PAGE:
Unum wrongly terminated a Michigan nurse’s disability benefits after paying her for five years, according to a Michigan District Court.
Carianne DeRoo, a former hospital clinical registered nurse, was insured by Unum through a long term disability policy she obtained through her employer. Unum approved the claim and paid Ms. DeRoo benefits for five years before terminating her claim. In order to receive disability benefits during the first two years of her claim, Ms. DeRoo had to prove she was disabled from her own occupation as a nurse. In order to receive further disability benefits Ms. DeRoo had to prove she was unable to work in any gainful occupation, she could do based on her education, training, or experience.
Nurse DeRoo’s Disability
Ms. DeRoo applied for long term disability benefits in 2012 due to left lower extremity lymphedema. As a result, she could not sit or stand for long periods of time and her pain and swelling increased with activity. All of Ms. DeRoo’s treating physicians opined she could not work due to the limitations caused by her medical condition. Specifically, Ms. DeRoo had to wrap her leg two to four times per week, elevate her leg to waist level for 30 minutes a day.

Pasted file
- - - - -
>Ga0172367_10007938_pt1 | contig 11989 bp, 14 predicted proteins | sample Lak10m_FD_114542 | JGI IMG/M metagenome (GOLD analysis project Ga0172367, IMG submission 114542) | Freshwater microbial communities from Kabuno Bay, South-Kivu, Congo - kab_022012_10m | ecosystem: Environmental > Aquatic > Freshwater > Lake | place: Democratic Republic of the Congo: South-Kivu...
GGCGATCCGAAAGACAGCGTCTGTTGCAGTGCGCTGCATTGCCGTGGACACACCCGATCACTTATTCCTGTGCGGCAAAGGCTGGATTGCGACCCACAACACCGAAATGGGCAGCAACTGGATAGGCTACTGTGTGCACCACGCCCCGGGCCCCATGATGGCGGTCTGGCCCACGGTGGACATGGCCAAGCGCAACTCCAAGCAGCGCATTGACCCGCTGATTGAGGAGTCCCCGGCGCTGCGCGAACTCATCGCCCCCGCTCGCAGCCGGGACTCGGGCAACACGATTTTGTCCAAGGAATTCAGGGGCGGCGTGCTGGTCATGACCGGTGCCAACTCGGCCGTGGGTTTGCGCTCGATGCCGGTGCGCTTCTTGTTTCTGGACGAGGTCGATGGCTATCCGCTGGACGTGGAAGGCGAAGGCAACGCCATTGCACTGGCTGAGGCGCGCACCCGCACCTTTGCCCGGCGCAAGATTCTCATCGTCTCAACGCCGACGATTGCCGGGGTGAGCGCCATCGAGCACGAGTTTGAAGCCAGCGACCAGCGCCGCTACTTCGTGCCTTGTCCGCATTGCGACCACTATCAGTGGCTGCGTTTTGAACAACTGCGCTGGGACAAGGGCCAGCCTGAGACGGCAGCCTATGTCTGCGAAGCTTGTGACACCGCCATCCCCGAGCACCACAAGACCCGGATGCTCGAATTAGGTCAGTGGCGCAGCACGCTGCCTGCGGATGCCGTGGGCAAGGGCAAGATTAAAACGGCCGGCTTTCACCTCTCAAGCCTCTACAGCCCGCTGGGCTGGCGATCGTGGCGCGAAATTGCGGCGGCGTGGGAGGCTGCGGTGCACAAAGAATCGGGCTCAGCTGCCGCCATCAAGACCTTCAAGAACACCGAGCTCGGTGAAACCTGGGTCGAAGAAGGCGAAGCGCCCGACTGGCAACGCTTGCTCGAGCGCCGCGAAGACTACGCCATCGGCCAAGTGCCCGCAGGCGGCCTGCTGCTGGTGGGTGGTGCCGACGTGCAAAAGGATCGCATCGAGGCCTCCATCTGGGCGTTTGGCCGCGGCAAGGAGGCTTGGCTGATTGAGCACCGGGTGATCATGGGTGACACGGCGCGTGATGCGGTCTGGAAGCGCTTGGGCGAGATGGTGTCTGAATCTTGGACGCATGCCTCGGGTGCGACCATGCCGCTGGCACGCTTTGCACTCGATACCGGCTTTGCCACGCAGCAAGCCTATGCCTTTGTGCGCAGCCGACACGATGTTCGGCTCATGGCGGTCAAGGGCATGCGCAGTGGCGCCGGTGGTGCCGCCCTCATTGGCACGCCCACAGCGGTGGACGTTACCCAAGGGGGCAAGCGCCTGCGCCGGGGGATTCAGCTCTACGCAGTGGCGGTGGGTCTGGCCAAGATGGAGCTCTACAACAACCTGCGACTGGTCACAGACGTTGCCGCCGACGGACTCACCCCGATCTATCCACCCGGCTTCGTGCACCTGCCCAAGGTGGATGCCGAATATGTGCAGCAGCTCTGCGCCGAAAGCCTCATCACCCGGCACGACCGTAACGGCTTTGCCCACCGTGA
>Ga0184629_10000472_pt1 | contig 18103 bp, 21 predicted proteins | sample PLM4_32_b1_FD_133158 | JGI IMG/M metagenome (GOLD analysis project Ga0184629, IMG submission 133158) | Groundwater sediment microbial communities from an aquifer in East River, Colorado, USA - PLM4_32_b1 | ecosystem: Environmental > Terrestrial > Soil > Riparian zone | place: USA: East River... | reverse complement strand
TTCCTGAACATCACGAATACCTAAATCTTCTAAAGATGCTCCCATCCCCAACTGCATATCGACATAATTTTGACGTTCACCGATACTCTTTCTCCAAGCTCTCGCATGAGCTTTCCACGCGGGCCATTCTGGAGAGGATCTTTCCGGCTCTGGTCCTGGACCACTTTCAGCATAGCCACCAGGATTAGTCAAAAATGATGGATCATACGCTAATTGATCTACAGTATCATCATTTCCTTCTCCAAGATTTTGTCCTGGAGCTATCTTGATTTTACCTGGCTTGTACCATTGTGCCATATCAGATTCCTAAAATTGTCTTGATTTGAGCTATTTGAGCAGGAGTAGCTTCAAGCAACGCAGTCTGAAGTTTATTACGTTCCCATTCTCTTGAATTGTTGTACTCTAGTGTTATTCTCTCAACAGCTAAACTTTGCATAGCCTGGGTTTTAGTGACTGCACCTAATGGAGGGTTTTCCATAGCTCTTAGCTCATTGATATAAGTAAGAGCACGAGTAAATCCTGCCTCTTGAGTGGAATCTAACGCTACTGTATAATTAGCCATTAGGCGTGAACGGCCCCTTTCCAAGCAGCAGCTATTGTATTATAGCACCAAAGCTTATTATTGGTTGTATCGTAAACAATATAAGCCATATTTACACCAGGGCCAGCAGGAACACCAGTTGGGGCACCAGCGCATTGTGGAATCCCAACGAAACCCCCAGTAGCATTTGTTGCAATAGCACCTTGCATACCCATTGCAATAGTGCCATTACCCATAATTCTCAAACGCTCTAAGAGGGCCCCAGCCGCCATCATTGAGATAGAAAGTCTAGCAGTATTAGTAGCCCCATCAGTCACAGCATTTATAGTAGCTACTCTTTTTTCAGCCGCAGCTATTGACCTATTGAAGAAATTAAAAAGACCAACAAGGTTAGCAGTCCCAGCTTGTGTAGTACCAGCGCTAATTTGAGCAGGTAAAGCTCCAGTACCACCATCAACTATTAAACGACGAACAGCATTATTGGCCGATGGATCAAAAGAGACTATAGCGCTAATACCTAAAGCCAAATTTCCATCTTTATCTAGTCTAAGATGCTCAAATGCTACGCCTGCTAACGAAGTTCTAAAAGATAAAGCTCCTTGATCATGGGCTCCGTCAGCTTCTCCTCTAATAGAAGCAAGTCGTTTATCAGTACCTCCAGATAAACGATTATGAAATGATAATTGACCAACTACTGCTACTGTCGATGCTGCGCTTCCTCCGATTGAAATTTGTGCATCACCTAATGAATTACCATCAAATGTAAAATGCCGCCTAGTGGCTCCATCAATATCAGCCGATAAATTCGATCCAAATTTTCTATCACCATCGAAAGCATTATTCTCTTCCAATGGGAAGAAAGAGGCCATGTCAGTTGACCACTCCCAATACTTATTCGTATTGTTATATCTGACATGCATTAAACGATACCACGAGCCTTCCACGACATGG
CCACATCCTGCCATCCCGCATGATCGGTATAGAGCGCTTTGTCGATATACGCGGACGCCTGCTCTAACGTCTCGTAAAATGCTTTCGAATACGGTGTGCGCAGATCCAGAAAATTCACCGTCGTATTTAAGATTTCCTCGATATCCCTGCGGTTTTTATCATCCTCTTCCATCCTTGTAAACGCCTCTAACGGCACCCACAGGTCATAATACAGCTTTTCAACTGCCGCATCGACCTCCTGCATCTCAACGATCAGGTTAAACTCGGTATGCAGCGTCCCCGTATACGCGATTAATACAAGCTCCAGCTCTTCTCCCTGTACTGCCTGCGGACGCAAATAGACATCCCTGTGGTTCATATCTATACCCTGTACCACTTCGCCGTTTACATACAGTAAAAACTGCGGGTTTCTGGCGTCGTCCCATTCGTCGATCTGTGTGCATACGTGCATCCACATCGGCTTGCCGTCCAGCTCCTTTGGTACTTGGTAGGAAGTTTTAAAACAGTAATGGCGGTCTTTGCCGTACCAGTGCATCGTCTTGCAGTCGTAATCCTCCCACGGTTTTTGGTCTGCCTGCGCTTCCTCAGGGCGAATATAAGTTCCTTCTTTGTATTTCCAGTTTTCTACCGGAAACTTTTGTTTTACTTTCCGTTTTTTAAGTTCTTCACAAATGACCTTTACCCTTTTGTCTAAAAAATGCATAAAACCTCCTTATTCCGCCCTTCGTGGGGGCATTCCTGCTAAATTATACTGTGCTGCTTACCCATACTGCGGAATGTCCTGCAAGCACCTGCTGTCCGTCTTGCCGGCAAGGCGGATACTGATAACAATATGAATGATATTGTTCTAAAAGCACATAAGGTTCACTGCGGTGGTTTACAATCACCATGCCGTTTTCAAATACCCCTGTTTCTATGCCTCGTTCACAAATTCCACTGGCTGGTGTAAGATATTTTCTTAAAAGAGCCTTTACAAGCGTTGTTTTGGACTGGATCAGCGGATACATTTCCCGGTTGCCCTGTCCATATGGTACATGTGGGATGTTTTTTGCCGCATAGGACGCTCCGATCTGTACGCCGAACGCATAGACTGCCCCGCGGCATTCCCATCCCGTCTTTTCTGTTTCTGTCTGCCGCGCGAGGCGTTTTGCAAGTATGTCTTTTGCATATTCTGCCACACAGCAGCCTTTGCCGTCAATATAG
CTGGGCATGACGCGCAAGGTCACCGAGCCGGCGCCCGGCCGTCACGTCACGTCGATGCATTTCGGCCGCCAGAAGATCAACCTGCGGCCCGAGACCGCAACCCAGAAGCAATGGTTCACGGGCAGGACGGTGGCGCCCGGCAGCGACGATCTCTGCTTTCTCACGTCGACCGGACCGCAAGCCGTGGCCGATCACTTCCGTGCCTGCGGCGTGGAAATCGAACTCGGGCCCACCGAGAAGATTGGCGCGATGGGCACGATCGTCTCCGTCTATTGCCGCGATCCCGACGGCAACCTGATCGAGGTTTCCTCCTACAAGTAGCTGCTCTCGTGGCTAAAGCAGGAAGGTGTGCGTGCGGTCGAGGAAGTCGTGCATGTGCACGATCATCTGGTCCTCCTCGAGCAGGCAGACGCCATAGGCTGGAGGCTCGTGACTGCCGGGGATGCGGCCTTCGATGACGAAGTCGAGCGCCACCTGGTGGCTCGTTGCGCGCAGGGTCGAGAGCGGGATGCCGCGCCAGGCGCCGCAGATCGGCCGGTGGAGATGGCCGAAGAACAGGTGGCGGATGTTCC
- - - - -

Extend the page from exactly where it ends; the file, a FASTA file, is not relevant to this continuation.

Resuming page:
In 2014 Ms. DeRoo was awarded Social Security Disability benefits retroactive to her date of disability. That same year, Unum terminated Ms. DeRoo’s disability claim alleging she could work in a sedentary job involving nurse triage or nurse consulting. Ms. DeRoo appealed Unum’s termination. Unum reversed its decision and paid her benefits for two more years. In 2016, Unum again terminated Ms. DeRoo’s benefits, this time claiming her medical condition had significantly improved. Unum also claimed there were jobs she could perform that would accommodate her restrictions and limitations. Again, Ms. DeRoo appealed the termination. When Unum denied the appeal, she filed a lawsuit under ERISA.
The Court’s Decision
Reviewing Ms. DeRoo’s case de novo, a Michigan District Court held Unum wrongly terminated her disability benefits. Under this standard of review in ERISA disability cases, a court takes a “fresh look” at the facts of the case and determines whether the insurance company was wrong. The court pointed to several pieces of evidence that supported Ms. DeRoo’s continued entitlement to disability benefits including:
- Social Security Administration's disability approval;
- Ms. DeRoo’s consistent statements about her condition and restrictions:
- Unanimous opinions of Ms. DeRoo’s two treating physicians;
- Medical evidence supporting Ms. DeRoo’s restrictions and limitations;
- Opinion of the Social Security Administration's examining physician; and
- Opinion of Ms. DeRoo’s Independent Vocational Consultant.
Ultimately, the Court found there were no jobs that existed for which Ms. DeRoo was reasonably fitted based on her training, education, and experience that would accommodate her necessary restrictions and limitations. The Court ordered Unum to reinstate Ms. DeRoo’s disability claim.
Disability Insurance Companies Have Lawyers. Shouldn’t You?
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